Krebs cycle carbons

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The way of the carbon atoms in the Krebs cycle


Figure: The way of the C-atoms of oxal acetate and acetyl-CoA

Although it may seem that the two carbon atoms that are introduced into the krenbs cycle at the beginning are ejected from the acetyl group in the form of two CO2 molecules, this is not true.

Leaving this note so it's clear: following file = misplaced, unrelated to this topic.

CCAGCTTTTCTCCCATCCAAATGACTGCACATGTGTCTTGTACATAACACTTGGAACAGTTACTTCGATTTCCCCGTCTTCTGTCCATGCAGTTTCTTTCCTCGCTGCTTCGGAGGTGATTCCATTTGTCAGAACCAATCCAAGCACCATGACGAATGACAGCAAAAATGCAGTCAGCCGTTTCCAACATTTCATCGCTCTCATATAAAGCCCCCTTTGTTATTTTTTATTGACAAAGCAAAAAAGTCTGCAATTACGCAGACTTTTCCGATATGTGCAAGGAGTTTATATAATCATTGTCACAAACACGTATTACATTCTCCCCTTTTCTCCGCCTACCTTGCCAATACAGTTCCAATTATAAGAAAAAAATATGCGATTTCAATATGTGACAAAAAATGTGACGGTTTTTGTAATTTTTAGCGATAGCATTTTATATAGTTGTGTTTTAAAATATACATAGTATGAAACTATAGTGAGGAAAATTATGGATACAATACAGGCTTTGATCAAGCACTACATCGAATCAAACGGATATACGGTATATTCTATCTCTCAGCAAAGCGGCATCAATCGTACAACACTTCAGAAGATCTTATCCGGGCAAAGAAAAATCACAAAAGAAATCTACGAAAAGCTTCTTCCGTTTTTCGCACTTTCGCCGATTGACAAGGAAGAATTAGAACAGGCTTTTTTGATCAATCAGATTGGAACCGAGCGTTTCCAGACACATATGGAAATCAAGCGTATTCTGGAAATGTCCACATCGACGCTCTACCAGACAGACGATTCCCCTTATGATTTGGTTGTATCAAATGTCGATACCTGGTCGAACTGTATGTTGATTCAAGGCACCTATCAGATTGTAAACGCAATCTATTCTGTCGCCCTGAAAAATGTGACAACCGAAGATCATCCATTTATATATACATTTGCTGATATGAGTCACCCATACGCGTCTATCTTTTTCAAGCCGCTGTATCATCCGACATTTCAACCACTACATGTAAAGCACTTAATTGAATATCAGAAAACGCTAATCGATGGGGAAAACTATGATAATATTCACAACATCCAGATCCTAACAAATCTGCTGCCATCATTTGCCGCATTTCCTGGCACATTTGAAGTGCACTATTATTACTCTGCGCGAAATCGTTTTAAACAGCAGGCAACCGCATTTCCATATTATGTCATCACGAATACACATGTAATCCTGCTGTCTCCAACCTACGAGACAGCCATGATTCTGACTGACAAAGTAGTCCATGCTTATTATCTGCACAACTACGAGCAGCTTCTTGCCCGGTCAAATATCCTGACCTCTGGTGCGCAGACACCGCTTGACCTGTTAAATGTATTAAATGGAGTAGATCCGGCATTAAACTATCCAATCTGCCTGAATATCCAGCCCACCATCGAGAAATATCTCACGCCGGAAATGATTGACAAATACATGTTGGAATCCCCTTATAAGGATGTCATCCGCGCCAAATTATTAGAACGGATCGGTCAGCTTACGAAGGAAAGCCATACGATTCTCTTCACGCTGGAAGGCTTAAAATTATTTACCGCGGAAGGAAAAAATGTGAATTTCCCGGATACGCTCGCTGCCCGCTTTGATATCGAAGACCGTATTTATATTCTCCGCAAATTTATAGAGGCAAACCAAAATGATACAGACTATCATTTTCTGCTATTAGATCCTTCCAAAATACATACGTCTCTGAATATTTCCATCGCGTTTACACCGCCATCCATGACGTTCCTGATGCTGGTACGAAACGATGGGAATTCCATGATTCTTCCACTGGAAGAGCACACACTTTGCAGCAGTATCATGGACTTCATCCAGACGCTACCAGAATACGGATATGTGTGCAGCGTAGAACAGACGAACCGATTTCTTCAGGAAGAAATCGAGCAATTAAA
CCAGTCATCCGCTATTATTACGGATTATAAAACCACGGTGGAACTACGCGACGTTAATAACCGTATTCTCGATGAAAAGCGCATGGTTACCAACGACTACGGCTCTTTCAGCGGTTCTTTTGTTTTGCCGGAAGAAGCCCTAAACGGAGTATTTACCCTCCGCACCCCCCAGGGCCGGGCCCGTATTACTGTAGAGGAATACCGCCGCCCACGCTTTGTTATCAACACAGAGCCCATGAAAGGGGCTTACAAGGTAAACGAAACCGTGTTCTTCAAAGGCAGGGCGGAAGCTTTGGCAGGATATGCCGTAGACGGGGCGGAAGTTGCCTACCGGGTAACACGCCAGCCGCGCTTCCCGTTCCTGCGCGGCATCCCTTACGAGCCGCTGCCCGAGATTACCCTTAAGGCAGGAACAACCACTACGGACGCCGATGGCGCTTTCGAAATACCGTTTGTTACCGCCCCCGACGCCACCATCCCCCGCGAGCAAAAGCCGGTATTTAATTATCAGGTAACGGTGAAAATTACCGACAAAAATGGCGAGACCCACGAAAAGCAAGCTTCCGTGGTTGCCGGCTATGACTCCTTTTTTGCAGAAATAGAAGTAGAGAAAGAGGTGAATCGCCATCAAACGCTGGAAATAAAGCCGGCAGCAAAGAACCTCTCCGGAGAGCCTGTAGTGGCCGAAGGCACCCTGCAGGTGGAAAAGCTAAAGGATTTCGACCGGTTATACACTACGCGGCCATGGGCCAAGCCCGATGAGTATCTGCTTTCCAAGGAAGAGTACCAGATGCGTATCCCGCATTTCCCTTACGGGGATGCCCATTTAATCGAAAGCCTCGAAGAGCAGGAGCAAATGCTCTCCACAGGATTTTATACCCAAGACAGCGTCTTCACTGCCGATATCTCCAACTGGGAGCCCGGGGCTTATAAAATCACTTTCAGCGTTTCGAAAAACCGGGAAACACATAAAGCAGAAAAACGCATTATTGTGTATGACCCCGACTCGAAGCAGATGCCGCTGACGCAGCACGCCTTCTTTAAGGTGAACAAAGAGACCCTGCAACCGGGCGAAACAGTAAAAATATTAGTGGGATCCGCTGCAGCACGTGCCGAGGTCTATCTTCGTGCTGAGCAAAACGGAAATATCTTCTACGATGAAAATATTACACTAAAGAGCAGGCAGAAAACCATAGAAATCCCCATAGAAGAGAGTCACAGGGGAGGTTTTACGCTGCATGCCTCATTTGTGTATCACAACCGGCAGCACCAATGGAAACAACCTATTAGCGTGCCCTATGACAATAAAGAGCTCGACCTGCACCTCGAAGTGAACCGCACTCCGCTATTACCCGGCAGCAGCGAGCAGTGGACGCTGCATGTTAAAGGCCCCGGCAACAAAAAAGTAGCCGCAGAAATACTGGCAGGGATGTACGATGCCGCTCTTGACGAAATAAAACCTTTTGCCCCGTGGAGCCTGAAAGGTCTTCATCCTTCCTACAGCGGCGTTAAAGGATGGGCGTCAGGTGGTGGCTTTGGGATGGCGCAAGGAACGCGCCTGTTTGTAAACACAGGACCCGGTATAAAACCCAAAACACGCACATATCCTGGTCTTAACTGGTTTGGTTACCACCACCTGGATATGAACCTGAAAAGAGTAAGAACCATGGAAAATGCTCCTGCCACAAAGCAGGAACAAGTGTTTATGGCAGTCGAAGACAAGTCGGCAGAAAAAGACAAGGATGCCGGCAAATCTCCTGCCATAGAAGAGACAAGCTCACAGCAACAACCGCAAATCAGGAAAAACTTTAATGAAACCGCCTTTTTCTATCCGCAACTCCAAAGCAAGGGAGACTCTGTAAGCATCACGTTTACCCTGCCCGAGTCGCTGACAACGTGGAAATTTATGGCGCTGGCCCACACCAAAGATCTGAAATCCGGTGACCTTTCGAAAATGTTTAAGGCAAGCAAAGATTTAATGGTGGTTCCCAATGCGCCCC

These carbon atoms will be oxidised to CO2 when they take the second and third "round" in the Krebs cycle (see figure). This fact was determined by isotope labeling analysis: The C4 atom of oxal acetate (*) is the C1 atom of the α-ketoglutarate and is released when α-ketoglutarate is transformed to succinyl-CoA. The C1 atom of acetyl-CoA (°), will be the C5 atom of α-ketoglutarate. After succinyl-CoA is transformed to succinate, this C-atom cannot the localised clearly because half of the C-atoms will be the C1 atom, the other half the C4-atom. This is because succinate is a symmetrical molecule, so that the isotope-labeled carbon atom can take both of the two positions. As previously mentioned, the carbon atoms of the introduced acetyl group are released only in the subsequent runs of the cycle. The first is therefore released in the second run after the introduction of the acetyl group, because each time the terminal carboxylate groups of the oxal acetate will be split off as CO2. The release of the second carbon atom of the previously introduced acetyl group is not necessarily linked to the third pass of the Krebs cycle, but depends on the random position of the carbon atom from the molecule, that means whether it is the C1 or C4 of oxal acetate.

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